MYTH – Your apparent wind will be different on each tack. Since you sail faster over the bottom on the down current tack, you’ll feel more wind on that tack and this will affect sail trim and speed.

TRUTHThe apparent wind on both tacks is affected equally by the current, so you will feel the same wind and therefore need the same sail trim on each tack.

MYTH – You can improve VMG by pinching to get the current on
the leeward side of your bow.

TRUTH – It doesn’t matter where you are heading since the current only
pushes your boat in the direction it is moving. So pinching will be slower.

MYTH – On a beat, it’s always better to sail the up current tack first.

TRUTH – Current affects all boats equally, so as long as you don’t overstand the mark it doesn’t matter where you are. But if the up-current tack is much longer, it may be better to sail that tack first.

MYTH – If the starting line is square to the wind, it’s better to start at
the up current end.

TRUTH – All boats are being pushed in the same direction by the current, so it doesn’t matter where you start on the line (as far as current is concerned). 

MYTHS REGARDING STARTING

MYTH – If you are in the middle of the starting line and you turn up so your bow is pointing straight into the wind, the end of the line that is closer to your bow is the end that is favoured.

TRUTH – Going head to wind in the middle of the line will help you determine which end of the starting line is farther upwind, but that end is not necessarily ‘favoured.’ The favoured end of the starting line is the one that will get you to the windward mark sooner, taking into account a number of strategic and tactical factors including which end is farther upwind (and by how much).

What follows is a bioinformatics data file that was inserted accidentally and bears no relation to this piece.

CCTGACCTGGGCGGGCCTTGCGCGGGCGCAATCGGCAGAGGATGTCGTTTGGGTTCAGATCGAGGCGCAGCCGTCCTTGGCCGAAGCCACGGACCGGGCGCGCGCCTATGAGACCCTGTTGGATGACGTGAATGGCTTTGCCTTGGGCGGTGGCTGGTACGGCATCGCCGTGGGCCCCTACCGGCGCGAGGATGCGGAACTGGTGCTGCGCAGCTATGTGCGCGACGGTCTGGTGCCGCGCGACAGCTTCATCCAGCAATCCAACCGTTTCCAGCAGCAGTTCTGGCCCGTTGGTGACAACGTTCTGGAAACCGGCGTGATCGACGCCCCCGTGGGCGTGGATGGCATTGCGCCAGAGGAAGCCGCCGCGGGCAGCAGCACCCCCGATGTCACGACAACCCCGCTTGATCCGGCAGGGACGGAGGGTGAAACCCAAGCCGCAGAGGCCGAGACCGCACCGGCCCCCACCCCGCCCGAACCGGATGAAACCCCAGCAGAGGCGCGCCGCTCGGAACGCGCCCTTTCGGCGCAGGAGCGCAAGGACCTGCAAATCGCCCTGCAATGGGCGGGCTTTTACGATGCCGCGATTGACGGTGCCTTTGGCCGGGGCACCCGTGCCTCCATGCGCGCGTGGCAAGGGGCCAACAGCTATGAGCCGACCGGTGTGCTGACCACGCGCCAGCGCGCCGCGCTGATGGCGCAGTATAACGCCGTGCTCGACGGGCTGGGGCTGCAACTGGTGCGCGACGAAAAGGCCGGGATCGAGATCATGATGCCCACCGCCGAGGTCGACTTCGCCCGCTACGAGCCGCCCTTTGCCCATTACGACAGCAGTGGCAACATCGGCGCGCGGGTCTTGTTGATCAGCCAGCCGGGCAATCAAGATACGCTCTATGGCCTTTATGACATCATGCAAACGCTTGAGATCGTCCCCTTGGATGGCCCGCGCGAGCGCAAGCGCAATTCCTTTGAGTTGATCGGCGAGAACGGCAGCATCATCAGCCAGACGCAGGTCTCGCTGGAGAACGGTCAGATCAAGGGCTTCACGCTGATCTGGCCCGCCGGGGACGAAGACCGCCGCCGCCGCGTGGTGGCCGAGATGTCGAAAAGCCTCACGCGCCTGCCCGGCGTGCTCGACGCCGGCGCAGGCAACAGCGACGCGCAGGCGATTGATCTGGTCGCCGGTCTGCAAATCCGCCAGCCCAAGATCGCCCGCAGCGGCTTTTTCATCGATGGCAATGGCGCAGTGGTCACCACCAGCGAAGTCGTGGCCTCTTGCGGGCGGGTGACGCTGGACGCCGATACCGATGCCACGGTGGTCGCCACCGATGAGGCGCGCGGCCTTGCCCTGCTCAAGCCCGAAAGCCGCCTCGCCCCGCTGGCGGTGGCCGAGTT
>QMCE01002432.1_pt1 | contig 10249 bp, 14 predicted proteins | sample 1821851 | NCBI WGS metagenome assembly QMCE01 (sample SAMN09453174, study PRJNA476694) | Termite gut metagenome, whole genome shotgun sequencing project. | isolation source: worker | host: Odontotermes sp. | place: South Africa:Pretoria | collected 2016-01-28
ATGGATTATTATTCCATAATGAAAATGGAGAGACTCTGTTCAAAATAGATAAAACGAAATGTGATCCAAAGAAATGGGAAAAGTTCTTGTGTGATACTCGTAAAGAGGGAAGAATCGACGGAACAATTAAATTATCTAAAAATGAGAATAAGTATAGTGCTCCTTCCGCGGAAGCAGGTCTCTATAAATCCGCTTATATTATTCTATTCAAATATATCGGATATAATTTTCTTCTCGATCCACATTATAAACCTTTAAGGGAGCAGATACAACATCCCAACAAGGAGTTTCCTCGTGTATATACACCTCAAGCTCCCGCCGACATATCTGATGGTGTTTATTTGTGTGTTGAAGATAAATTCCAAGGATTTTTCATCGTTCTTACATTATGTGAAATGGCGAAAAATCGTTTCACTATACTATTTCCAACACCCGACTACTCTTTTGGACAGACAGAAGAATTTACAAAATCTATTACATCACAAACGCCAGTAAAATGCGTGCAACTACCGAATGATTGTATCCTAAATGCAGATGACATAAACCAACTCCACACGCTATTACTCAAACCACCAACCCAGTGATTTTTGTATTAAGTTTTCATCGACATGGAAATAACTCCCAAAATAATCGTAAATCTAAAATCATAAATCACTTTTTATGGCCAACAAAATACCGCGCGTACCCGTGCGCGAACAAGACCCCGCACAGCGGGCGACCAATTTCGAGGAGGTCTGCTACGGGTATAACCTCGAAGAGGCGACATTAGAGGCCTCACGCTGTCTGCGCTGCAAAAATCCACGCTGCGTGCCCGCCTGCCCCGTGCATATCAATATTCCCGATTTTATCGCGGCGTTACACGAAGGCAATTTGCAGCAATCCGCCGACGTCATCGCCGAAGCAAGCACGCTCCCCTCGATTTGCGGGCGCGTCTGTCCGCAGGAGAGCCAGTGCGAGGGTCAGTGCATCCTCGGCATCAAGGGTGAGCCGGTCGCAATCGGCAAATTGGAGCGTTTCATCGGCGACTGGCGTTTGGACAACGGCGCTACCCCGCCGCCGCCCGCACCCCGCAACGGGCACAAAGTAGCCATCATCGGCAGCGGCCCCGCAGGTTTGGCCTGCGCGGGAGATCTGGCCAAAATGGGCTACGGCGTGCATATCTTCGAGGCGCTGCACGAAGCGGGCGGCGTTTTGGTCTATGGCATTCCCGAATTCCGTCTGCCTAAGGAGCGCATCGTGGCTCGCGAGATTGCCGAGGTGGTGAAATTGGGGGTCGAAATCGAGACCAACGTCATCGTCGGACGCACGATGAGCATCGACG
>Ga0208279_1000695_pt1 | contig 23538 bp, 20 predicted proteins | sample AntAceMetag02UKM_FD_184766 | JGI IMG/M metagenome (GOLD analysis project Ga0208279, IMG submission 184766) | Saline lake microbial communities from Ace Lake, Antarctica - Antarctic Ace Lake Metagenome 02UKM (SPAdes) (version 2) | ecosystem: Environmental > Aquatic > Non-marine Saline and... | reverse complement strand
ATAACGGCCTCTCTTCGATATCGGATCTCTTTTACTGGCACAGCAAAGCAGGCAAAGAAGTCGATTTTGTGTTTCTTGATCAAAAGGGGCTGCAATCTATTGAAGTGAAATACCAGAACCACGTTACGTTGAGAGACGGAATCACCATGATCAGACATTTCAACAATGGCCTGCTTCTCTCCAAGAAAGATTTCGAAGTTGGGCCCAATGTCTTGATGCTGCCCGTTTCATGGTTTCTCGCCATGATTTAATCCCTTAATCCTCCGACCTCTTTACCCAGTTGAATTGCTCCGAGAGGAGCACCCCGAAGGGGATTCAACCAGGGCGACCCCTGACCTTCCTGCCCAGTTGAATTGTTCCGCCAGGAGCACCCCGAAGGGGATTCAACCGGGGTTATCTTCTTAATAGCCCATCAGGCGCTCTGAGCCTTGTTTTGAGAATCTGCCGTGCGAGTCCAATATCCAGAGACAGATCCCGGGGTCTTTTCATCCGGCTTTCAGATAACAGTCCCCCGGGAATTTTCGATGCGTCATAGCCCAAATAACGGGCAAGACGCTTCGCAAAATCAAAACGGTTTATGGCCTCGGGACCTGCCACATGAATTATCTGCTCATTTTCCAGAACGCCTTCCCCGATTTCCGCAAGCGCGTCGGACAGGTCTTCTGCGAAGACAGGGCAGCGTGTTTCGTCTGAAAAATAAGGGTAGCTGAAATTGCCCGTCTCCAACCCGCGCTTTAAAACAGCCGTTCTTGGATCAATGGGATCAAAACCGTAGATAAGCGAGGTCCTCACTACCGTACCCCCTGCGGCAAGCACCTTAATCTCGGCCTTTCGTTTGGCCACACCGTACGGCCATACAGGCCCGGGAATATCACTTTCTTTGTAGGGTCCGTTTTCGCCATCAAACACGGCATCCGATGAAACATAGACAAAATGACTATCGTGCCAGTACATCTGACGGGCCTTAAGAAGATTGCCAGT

MYTH – You should be more careful at the start when the race committee has signalled with flags that a starting penalty is in effect. Because of this, you should be more conservative as you approach the line.

TRUTH – Even when there is no special starting penalty in effect, the consequences of being over the starting line prematurely can be severe. You should not change your approach to the start just because one of these flags is displayed the rest of the fleet will be hanging back so your chances of a great start are much better.

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This Week a bit of Fun – Top 20 Sailing Superstitions